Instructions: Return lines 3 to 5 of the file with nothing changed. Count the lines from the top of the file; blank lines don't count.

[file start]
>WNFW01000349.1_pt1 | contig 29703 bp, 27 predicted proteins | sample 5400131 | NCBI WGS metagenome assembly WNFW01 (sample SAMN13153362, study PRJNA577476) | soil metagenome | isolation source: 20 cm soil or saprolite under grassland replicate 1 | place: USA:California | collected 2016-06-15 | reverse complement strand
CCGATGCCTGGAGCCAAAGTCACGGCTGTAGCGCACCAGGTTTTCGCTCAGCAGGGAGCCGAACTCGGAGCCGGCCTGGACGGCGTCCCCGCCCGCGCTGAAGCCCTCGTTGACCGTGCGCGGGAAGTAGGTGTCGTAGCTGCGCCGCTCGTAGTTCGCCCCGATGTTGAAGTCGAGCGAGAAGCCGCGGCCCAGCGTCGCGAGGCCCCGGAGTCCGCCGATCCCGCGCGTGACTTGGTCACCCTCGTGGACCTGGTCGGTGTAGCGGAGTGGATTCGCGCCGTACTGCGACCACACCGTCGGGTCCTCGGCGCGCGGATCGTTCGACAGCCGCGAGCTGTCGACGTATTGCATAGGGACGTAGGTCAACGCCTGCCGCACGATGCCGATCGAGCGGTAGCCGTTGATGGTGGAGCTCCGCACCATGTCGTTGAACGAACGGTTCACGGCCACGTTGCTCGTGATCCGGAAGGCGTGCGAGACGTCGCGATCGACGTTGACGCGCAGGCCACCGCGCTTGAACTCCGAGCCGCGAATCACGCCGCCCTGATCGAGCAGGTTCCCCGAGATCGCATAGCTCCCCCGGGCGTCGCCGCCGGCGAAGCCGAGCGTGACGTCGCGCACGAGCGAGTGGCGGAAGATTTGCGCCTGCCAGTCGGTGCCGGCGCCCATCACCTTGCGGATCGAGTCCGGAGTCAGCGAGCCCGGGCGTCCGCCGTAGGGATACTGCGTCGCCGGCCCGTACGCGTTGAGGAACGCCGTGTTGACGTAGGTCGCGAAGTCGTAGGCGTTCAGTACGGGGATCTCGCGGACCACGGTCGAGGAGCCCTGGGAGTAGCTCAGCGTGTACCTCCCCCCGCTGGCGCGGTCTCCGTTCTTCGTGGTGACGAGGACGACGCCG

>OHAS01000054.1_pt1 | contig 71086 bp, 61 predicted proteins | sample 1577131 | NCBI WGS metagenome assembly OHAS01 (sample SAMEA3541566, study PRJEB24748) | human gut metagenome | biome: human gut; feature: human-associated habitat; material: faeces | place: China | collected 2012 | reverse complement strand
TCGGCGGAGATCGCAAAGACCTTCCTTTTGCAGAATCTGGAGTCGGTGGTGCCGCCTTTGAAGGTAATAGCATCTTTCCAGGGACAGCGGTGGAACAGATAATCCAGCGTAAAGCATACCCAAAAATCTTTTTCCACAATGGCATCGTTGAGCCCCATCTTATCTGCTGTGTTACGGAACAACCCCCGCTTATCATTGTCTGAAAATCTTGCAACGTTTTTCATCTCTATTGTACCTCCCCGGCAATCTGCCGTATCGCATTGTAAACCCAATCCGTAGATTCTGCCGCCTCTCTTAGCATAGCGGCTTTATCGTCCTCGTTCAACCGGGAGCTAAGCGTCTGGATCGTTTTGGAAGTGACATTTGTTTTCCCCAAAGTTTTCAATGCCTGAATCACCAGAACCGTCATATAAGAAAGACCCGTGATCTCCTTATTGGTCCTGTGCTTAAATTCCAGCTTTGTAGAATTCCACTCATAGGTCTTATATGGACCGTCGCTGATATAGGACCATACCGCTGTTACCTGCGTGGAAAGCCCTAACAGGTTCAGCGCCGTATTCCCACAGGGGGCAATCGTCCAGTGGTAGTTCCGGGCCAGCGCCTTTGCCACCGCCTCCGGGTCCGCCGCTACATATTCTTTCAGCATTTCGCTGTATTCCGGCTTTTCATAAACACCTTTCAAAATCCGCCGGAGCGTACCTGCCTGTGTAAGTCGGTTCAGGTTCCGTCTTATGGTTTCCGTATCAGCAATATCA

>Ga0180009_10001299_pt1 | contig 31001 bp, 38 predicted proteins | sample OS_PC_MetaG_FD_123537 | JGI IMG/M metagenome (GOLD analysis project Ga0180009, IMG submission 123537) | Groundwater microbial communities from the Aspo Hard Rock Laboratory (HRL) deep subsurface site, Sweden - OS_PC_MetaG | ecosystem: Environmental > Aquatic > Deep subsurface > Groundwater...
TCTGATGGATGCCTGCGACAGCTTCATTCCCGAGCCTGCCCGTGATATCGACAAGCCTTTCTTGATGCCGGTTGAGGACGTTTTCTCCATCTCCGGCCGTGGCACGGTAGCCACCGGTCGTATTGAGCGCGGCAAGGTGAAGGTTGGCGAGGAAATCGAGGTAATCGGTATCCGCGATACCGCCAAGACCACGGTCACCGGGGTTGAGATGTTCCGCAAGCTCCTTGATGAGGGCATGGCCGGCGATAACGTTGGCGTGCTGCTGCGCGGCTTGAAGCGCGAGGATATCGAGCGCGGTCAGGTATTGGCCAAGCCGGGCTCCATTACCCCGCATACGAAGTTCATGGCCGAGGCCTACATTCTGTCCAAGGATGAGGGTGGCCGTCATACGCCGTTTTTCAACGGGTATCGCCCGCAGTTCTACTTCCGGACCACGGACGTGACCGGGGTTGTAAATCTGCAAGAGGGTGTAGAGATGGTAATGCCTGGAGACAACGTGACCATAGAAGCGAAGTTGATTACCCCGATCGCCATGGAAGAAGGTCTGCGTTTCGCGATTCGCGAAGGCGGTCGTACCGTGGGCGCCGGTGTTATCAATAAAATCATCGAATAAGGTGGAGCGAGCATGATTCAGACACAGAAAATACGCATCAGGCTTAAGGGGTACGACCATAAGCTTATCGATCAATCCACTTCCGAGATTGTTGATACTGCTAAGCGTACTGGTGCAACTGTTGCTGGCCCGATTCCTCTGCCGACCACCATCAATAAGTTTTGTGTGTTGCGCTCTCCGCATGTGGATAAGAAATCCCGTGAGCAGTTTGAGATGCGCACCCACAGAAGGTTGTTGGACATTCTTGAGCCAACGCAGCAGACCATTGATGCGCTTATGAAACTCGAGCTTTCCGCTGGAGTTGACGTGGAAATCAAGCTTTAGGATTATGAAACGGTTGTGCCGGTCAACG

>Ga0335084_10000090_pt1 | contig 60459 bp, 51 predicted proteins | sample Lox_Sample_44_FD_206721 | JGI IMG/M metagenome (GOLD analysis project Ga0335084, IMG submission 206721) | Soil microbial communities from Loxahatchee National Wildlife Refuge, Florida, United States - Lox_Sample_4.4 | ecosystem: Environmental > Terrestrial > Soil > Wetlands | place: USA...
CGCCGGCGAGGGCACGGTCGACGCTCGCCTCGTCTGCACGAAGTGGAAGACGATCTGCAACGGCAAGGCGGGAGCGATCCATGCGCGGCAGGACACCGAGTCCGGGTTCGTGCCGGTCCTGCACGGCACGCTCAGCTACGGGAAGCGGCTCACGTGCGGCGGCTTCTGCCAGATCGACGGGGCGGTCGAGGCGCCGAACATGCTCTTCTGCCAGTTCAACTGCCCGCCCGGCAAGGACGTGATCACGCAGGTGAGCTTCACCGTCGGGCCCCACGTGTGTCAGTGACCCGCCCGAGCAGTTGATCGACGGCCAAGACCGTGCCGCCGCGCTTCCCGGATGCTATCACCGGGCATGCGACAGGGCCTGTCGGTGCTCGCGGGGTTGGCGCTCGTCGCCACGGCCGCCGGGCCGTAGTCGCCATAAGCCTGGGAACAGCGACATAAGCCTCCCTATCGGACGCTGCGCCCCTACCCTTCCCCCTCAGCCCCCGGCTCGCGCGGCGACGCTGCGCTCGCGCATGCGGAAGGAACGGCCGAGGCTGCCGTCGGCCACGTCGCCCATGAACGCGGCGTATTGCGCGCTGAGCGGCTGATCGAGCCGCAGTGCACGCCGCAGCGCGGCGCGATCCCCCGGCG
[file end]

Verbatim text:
>OHAS01000054.1_pt1 | contig 71086 bp, 61 predicted proteins | sample 1577131 | NCBI WGS metagenome assembly OHAS01 (sample SAMEA3541566, study PRJEB24748) | human gut metagenome | biome: human gut; feature: human-associated habitat; material: faeces | place: China | collected 2012 | reverse complement strand
TCGGCGGAGATCGCAAAGACCTTCCTTTTGCAGAATCTGGAGTCGGTGGTGCCGCCTTTGAAGGTAATAGCATCTTTCCAGGGACAGCGGTGGAACAGATAATCCAGCGTAAAGCATACCCAAAAATCTTTTTCCACAATGGCATCGTTGAGCCCCATCTTATCTGCTGTGTTACGGAACAACCCCCGCTTATCATTGTCTGAAAATCTTGCAACGTTTTTCATCTCTATTGTACCTCCCCGGCAATCTGCCGTATCGCATTGTAAACCCAATCCGTAGATTCTGCCGCCTCTCTTAGCATAGCGGCTTTATCGTCCTCGTTCAACCGGGAGCTAAGCGTCTGGATCGTTTTGGAAGTGACATTTGTTTTCCCCAAAGTTTTCAATGCCTGAATCACCAGAACCGTCATATAAGAAAGACCCGTGATCTCCTTATTGGTCCTGTGCTTAAATTCCAGCTTTGTAGAATTCCACTCATAGGTCTTATATGGACCGTCGCTGATATAGGACCATACCGCTGTTACCTGCGTGGAAAGCCCTAACAGGTTCAGCGCCGTATTCCCACAGGGGGCAATCGTCCAGTGGTAGTTCCGGGCCAGCGCCTTTGCCACCGCCTCCGGGTCCGCCGCTACATATTCTTTCAGCATTTCGCTGTATTCCGGCTTTTCATAAACACCTTTCAAAATCCGCCGGAGCGTACCTGCCTGTGTAAGTCGGTTCAGGTTCCGTCTTATGGTTTCCGTATCAGCAATATCA

>Ga0180009_10001299_pt1 | contig 31001 bp, 38 predicted proteins | sample OS_PC_MetaG_FD_123537 | JGI IMG/M metagenome (GOLD analysis project Ga0180009, IMG submission 123537) | Groundwater microbial communities from the Aspo Hard Rock Laboratory (HRL) deep subsurface site, Sweden - OS_PC_MetaG | ecosystem: Environmental > Aquatic > Deep subsurface > Groundwater...